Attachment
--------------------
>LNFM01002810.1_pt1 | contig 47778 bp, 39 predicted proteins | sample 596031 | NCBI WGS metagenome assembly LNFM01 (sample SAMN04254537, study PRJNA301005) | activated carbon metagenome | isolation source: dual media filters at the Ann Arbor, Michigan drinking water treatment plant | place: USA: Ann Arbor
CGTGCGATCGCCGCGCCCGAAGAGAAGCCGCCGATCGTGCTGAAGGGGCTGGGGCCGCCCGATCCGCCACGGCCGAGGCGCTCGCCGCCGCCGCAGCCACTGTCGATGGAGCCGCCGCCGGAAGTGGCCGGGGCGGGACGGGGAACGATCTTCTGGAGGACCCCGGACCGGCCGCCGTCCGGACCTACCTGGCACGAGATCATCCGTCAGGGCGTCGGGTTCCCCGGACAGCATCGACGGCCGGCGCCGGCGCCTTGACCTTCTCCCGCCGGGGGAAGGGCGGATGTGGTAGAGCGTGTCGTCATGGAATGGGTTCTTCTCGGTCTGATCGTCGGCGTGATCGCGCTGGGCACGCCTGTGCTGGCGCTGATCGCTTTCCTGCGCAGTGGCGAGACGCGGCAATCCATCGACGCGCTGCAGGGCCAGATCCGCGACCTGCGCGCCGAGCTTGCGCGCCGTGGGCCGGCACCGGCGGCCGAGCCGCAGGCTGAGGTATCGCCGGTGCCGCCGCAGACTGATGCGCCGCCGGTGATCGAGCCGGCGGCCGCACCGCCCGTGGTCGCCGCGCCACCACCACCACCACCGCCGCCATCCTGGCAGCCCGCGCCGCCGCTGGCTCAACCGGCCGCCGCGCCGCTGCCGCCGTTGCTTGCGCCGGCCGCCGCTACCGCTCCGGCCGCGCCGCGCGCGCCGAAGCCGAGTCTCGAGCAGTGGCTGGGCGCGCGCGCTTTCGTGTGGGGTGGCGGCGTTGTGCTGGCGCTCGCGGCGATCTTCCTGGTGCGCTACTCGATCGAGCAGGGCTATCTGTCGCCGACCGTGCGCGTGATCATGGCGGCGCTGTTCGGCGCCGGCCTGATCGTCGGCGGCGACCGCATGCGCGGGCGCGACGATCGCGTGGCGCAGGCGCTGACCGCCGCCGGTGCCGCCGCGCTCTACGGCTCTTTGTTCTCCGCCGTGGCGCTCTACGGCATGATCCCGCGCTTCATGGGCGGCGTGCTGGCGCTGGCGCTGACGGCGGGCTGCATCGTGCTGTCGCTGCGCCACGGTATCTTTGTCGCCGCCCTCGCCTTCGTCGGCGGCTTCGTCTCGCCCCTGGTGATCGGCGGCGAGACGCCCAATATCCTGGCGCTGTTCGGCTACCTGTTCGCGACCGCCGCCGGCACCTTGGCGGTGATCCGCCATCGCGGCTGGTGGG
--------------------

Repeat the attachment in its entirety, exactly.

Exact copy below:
>LNFM01002810.1_pt1 | contig 47778 bp, 39 predicted proteins | sample 596031 | NCBI WGS metagenome assembly LNFM01 (sample SAMN04254537, study PRJNA301005) | activated carbon metagenome | isolation source: dual media filters at the Ann Arbor, Michigan drinking water treatment plant | place: USA: Ann Arbor
CGTGCGATCGCCGCGCCCGAAGAGAAGCCGCCGATCGTGCTGAAGGGGCTGGGGCCGCCCGATCCGCCACGGCCGAGGCGCTCGCCGCCGCCGCAGCCACTGTCGATGGAGCCGCCGCCGGAAGTGGCCGGGGCGGGACGGGGAACGATCTTCTGGAGGACCCCGGACCGGCCGCCGTCCGGACCTACCTGGCACGAGATCATCCGTCAGGGCGTCGGGTTCCCCGGACAGCATCGACGGCCGGCGCCGGCGCCTTGACCTTCTCCCGCCGGGGGAAGGGCGGATGTGGTAGAGCGTGTCGTCATGGAATGGGTTCTTCTCGGTCTGATCGTCGGCGTGATCGCGCTGGGCACGCCTGTGCTGGCGCTGATCGCTTTCCTGCGCAGTGGCGAGACGCGGCAATCCATCGACGCGCTGCAGGGCCAGATCCGCGACCTGCGCGCCGAGCTTGCGCGCCGTGGGCCGGCACCGGCGGCCGAGCCGCAGGCTGAGGTATCGCCGGTGCCGCCGCAGACTGATGCGCCGCCGGTGATCGAGCCGGCGGCCGCACCGCCCGTGGTCGCCGCGCCACCACCACCACCACCGCCGCCATCCTGGCAGCCCGCGCCGCCGCTGGCTCAACCGGCCGCCGCGCCGCTGCCGCCGTTGCTTGCGCCGGCCGCCGCTACCGCTCCGGCCGCGCCGCGCGCGCCGAAGCCGAGTCTCGAGCAGTGGCTGGGCGCGCGCGCTTTCGTGTGGGGTGGCGGCGTTGTGCTGGCGCTCGCGGCGATCTTCCTGGTGCGCTACTCGATCGAGCAGGGCTATCTGTCGCCGACCGTGCGCGTGATCATGGCGGCGCTGTTCGGCGCCGGCCTGATCGTCGGCGGCGACCGCATGCGCGGGCGCGACGATCGCGTGGCGCAGGCGCTGACCGCCGCCGGTGCCGCCGCGCTCTACGGCTCTTTGTTCTCCGCCGTGGCGCTCTACGGCATGATCCCGCGCTTCATGGGCGGCGTGCTGGCGCTGGCGCTGACGGCGGGCTGCATCGTGCTGTCGCTGCGCCACGGTATCTTTGTCGCCGCCCTCGCCTTCGTCGGCGGCTTCGTCTCGCCCCTGGTGATCGGCGGCGAGACGCCCAATATCCTGGCGCTGTTCGGCTACCTGTTCGCGACCGCCGCCGGCACCTTGGCGGTGATCCGCCATCGCGGCTGGTGGG